The deal — concluded with the site’s developer and operator, the Smith family — marks a major step forward for Get Golfing, according to CEO Edward Richardson.
“This acquisition is strategically very important for our charity. To date, the sites we have acquired have been members’ clubs that also welcome visitors. These have created a sound platform of profitability, with annual sales now in the region of £12m a year and a total membership of around 5,000 people. As a result we now have the opportunity to broaden our reach into more grass-roots operations.
“To do this, we believe we need to look toward the golf-centre model. Ansty has been on the radar for some considerable time and offers a well-designed 18-hole course, a par-3 course, a 16-bay driving range and a substantial clubhouse that we can use to promote the benefits of golf to the wider community.”
Get Golfing has invested the profits from 2020 back into its properties and feels well placed as the golf market returns to some form of normality. Total investment over the past 12 months across the portfolio reached £1.25m, with major course and clubhouse facility improvements at a number of sites. This acquisition coincides with Get Golfing’s 2020 accounts being published, showing a net profit of more than £900,000.
Richardson adds that the acquisition will also help drive Get Golfing’s management training programme, which is aimed at providing ambitious young people with an opportunity to get a foothold in the golf industry.
“Having another club to add to our roster means that we can both offer more training places and potential a career with Get Golfing. As we grow, it is essential that we retain our working culture and the best way for us to do this is to train our own managers of the future,” he said.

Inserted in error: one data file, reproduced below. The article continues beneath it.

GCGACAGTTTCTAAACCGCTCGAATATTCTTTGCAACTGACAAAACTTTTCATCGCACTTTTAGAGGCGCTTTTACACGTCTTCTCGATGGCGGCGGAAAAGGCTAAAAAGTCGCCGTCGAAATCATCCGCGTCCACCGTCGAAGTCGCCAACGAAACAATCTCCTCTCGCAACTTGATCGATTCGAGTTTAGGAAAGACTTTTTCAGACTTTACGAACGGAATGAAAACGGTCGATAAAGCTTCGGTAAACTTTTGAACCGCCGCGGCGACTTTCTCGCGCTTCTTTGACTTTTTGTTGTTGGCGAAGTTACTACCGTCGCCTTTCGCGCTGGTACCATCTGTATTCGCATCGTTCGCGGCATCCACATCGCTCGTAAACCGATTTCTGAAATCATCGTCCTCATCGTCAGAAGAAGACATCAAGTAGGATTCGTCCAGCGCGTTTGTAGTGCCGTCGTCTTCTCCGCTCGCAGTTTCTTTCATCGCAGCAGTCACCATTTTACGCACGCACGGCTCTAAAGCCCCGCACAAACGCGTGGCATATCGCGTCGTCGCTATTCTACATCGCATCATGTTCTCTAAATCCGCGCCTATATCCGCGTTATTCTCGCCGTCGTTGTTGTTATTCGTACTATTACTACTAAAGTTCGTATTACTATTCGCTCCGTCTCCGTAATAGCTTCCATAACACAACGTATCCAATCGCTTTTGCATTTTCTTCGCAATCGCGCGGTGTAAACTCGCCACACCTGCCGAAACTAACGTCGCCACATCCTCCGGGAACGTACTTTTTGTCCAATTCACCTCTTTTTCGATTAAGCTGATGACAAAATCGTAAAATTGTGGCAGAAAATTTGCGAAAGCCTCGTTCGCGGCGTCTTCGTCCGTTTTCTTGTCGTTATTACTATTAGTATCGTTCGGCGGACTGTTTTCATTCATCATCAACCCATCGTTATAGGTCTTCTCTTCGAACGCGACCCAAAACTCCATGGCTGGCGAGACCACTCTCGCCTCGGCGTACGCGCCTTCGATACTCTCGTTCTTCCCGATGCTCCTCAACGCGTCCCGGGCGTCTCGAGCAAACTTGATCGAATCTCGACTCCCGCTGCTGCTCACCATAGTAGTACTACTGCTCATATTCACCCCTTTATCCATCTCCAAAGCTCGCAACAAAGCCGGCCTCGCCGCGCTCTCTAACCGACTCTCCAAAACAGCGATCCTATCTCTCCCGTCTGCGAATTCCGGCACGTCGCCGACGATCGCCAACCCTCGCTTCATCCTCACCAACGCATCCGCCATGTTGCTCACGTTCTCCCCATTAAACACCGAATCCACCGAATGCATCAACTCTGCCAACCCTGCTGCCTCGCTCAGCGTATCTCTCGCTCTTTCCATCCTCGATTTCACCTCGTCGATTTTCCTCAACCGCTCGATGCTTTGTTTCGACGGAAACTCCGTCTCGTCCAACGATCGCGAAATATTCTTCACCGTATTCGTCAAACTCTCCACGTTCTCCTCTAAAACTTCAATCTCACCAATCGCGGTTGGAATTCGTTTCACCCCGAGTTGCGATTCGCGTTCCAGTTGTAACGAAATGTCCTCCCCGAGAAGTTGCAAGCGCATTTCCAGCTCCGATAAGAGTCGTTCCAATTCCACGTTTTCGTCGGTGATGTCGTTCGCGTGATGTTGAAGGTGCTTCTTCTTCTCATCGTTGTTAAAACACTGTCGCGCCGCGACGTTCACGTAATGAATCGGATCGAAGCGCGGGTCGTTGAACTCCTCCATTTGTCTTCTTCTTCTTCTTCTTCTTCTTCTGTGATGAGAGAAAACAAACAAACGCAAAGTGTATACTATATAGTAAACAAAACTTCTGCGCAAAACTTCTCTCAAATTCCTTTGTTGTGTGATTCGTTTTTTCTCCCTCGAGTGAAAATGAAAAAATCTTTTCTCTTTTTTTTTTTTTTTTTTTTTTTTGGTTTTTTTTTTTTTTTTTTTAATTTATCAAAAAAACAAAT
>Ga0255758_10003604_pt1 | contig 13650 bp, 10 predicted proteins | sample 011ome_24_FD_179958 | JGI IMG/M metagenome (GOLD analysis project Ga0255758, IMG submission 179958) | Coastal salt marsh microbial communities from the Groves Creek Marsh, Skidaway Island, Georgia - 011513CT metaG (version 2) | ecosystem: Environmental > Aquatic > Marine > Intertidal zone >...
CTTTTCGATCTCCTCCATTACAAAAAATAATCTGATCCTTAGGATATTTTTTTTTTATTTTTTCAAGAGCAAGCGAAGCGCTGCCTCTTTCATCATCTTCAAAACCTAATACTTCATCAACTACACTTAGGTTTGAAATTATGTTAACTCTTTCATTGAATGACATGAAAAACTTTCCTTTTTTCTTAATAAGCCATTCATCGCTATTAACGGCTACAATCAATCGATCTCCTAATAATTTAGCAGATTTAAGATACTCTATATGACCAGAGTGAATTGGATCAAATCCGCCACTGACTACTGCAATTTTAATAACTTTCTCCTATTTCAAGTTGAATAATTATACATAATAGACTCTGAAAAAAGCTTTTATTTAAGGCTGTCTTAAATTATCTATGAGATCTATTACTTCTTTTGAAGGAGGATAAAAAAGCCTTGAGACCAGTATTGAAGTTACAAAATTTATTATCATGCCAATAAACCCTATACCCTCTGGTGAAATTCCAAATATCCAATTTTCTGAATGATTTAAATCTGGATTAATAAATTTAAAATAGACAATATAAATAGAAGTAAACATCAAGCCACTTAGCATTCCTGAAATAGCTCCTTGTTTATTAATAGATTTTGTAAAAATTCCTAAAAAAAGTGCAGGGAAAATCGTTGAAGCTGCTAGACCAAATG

“We operate a ‘can-do culture” where we constantly review our working practices so that they remain focused on delivering quality service, an enthusiastic environment, and, of course, excellent playing experiences.”
The charity operates nine sites sites – Hertfordshire clubs Arkley, near Barnet, and Mill Green, which sits between Hatfield and Welwyn Garden City, Bristol in the west country, Warley Park in Essex, Hampton Court Palace and Pyrford Lakes in Surrey, Redlibbets in Kent and Sherfield Oaks in Hampshire.
Chris Knight, founder of The Revenue Club, which helps golf clubs grow their online revenue, and who supports the sales and marketing at Get Golfing, says: “The site will continue to operate as a daily fee centre, with a limited membership scheme. The charity will be investing, as it has elsewhere, into the site both from a golf and general facilities basis. Core to the values is the delivery of inclusive golf for a reasonable price, with a great food and beverage offering.
“While the Smith family have done remarkably well at Ansty, we feel we can add further value, so when Kathleen and Jonathan approached Get Golfing back in February, it became clear that a deal would work well for both parties.”
Ansty will also provide a base for Get Golfing to continue its charitable and community-based outreach programme, according to its Group Communities Officer Stuart Williams.
He said: “With its fantastic facilities, Ansty offers us the opportunity to create greater engagement between the golf centre and its immediate communities, not just for golf but the general betterment of the area. Having undertaken a review of the local communities, I really think we can help make a major contribution to the area around Ansty.”